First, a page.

Tenders invited for 16.4m o.d. Lower Thames Crossing 11 Nov 2020

Jonathan Rowland, TunnelTalk

Tendering for the design-build contract for one of the largest-diameter bored highway tunnels in the world has begun. The 16.4m o.d. x 4.3km twin tube Lower Thames Crossing will be the longest road tunnel in the UK and will nearly double capacity across the Thames east of London, relieving the heavily-congested M25 tunnel and bridge crossing at Dartford. The tunnel will form part of a new 23km highway between the existing A2/M2 junction in the south and the A13/A1089 and M25 junction in the north (Fig 1). It will be delivered in three main works packages for the tunnel crossing, and the surface road works to the north and south. Estimated cost of the tunnels package is £2 billion out of a total estimated cost of between £6.4 billion and £8.2 billion.

Fig 1. Twin tube triple-carriageway capacity crossing under the Thames east of London
Fig 1. Twin tube triple-carriageway capacity crossing under the Thames east of London

Initial consultation by project owner, Highways England, on the route began in 2016 with the UK Department for Transport choosing its preferred option in April 2017. A period of statutory, supplementary and design refinement consultations took place between October 2018 and August 2020. The official planning application, known as a Development Consent Order (DCO) was then submitted in October 2020 to the UK Planning Inspectorate which is now reviewing the documentation before approving the application for consideration. A decision on the DCO and the final business case is expected in early 2022.

“We have a clear solution set out in the DCO submission but we also recognise there are a number of areas of opportunity to refine and improve the project in its scheduling, cost savings or carbon savings aspects for example,” said Keith Bowers, Tunnels and Systems Director for the Lower Thames Crossing. “As we move into procurement, we are keen to talk to prospective suppliers to see what more can be achieved,” Bowers said on a recent video call with TunnelTalk and with Ben Green, Head of Ground Investigation Delivery for the project.

Technical support through the development and construction phases of the Lower Thames Crossing is being provided to Highways England by the LTC CASCADE joint venture between COWI, CH2M, now part of Jacobs, and Arcadis. Awarded the contract in 2016, the role has included the detailed environmental surveys, traffic modelling, economic analysis, planning and design of the preferred route, full environmental impact assessments, engagement and consultation activities and preparation of the DCO application.

In a more unusual approach to the procurement process, the design-build contract is designed to incorporate all foreseeable delivery risks within the target budget. “The aim is to set up an environment where all parties are working together to deliver within the budget, rather than wrestling each other over the usual issues,” said Bowers. The contract procurement process is expected to run until contract award in mid-2022. An invitation to participate in the competitive dialogue procurement process is planned to be issued to at least three pre-qualified design-build groups in Spring 2021 with a formal tender submission expected in late 2021.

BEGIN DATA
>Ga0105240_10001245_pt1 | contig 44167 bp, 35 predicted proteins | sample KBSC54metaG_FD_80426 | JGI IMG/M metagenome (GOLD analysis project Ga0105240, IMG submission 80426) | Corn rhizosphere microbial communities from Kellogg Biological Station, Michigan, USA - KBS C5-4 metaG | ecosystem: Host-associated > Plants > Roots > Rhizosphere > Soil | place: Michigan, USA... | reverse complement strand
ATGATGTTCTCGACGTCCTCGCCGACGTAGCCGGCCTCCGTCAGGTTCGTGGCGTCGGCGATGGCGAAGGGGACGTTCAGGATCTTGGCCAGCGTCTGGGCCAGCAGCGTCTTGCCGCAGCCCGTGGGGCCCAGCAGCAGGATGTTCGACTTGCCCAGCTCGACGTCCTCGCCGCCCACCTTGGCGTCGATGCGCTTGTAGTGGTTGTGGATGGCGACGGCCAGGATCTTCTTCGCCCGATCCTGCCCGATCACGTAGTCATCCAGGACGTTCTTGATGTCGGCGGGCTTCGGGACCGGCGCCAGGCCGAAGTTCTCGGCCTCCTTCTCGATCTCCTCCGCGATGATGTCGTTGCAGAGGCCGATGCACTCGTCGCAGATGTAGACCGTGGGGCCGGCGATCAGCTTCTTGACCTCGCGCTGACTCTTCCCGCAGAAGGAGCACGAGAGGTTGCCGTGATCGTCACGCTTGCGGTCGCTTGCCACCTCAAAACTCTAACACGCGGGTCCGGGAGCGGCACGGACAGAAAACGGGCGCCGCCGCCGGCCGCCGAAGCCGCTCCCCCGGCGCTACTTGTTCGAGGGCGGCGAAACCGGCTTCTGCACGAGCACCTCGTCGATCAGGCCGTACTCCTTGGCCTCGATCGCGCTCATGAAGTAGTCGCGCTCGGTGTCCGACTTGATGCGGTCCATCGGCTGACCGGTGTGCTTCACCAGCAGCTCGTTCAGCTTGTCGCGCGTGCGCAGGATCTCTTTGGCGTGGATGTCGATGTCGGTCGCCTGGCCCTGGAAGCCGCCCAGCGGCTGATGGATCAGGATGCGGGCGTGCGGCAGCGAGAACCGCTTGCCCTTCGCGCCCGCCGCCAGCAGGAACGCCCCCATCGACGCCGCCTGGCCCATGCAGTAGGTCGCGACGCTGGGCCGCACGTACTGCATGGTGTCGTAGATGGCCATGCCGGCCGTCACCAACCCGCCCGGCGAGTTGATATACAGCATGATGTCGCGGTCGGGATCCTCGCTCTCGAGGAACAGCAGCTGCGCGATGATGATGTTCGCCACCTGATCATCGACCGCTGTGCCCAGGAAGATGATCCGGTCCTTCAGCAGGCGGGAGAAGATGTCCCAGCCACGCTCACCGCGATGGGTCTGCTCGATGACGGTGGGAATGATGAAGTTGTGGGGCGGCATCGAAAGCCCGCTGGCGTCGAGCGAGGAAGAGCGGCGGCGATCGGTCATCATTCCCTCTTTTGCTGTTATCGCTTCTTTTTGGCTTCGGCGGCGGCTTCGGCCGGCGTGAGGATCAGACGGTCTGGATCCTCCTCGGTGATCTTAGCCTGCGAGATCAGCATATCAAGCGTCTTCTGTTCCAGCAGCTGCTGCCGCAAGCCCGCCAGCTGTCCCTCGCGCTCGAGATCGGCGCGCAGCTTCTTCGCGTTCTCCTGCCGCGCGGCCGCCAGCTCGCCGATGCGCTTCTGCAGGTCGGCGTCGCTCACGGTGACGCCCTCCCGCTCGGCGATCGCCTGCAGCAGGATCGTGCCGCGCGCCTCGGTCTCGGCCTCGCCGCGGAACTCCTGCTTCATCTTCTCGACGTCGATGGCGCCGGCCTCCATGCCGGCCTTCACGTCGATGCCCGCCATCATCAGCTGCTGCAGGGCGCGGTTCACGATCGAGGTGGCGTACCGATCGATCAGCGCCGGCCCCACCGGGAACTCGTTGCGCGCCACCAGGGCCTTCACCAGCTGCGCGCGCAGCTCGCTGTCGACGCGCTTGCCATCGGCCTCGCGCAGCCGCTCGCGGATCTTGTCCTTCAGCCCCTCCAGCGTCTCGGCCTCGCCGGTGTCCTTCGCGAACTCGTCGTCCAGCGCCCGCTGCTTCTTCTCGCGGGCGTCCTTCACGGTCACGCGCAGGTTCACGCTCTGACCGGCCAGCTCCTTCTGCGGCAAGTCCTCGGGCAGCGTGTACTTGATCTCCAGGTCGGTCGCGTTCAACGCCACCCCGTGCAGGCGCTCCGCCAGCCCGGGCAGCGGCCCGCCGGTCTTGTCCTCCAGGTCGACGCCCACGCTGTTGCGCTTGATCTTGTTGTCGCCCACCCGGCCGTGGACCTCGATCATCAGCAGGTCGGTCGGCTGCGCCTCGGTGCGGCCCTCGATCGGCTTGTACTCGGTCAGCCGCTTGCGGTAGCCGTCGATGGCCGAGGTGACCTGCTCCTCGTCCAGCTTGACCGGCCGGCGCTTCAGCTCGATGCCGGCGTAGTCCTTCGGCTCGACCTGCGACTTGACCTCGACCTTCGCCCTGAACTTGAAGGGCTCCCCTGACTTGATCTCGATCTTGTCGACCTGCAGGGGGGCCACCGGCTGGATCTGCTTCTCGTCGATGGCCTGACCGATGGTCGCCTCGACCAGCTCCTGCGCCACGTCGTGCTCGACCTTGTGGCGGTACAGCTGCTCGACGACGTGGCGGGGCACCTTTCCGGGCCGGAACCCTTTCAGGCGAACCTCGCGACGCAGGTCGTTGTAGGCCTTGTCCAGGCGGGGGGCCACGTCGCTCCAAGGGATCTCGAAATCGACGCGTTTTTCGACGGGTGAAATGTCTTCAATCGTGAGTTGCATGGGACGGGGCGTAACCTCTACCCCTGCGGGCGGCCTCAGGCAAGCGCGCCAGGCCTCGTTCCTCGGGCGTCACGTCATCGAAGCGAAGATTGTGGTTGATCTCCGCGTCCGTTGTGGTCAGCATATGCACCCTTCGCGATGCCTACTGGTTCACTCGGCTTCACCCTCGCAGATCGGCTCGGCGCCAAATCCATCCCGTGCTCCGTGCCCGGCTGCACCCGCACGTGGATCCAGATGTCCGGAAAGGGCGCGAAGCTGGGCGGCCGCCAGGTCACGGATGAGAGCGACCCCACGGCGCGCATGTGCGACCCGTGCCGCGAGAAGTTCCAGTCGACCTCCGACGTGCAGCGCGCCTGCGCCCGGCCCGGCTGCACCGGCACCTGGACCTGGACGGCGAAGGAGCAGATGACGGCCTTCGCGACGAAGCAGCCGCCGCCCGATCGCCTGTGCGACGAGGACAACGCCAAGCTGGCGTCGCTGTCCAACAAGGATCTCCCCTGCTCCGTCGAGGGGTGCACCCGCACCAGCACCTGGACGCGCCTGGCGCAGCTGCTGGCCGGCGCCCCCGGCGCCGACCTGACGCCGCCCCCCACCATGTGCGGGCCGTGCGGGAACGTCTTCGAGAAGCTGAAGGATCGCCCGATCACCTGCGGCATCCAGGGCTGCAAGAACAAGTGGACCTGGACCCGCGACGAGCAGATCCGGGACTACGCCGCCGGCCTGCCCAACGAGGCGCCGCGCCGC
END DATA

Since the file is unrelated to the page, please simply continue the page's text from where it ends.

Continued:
Fig 2. The 4km Lower Thames Crossing for two mega TBMs
Fig 2. The 4km Lower Thames Crossing for two mega TBMs

“This is a globally significant project,” added Bowers, “and we are excited to hear from prospective bidders, who will bring their experiences to the project. We are confident in our basic proposition, but I am sure there will be some very interesting discussions over how we ensure the best result.”

Ground investigation campaign

Leading up to the submission of the DCO, there had already been an extensive programme of ground investigation. The work was carried out by geotechnical investigation contractor Perfect Circle, starting in 2017. In addition to extensive geophysics, the work included investigation of unexploded ordinance (UXO) left as a result of WWII bombings, ultra-high resolution seismic studies, bathymetry and Tromino surveys, as well as laser scanning of flints, pumping tests, geomorphology studies, and laser imaging, detection and ranging (LIDAR) surveys. More than 10km of core samples were collected over the course of the ground investigations, requiring the project to rent dedicated warehouse space for the samples.

“We learned the lesson from other recent major tunnelling projects around London, including the Silvertown Thames River road crossing, the HS2 and Crossrail rail projects and the Tideway supersewer project, which follows the alignment of the Thames River, that the more ground investigation and the earlier it is done, the better the outcome and the prospects for success,” said Green. “As a result, Highways England has invested heavily in ground investigation at this stage, completing three phases over three years.”

Fig 3. North portal located alongside a landfill for muck disposal and an operating open cut flyash mine
Fig 3. North portal located alongside a landfill for muck disposal and an operating open cut flyash mine

The first phase was a fairly limited study of 40 boreholes, beginning after the preferred route was announced, and concentrated on the areas around the two portals. Phase two took place in Summer 2019 and was a more substantial programme of work, targeting 550 locations along the complete twin tube alignment, including the use of two jack-up barges on the Thames to collect 26 core samples from the river bed. The investigations focused principally on supporting the planning submission and the environmental impact statement, to identify any areas of contamination and environmental sensitivity, as well as consider some of the key constructability aspects of the project.

The final phase included more than 550 further locations and was designed to be “the equivalent of a contractor’s ground investigation, in that it is sufficient to allow the main works contractors on the three works packages to start detailed design as soon as the contract is awarded,” explained Green. To support that, the project management team engaged with prospective main works contractors on the scale and scope of the ground investigations. “It was a highly intensive campaign during Summer 2020 with 50 rigs working at the peak of activities.”

The extensive ground investigation has also allowed early mitigation planning on environmentally sensitive areas, which includes wetlands protected under the Ramsar Convention on Wetlands as of international importance, while also helping to ease concerns of local residents.

Large diameter twin bores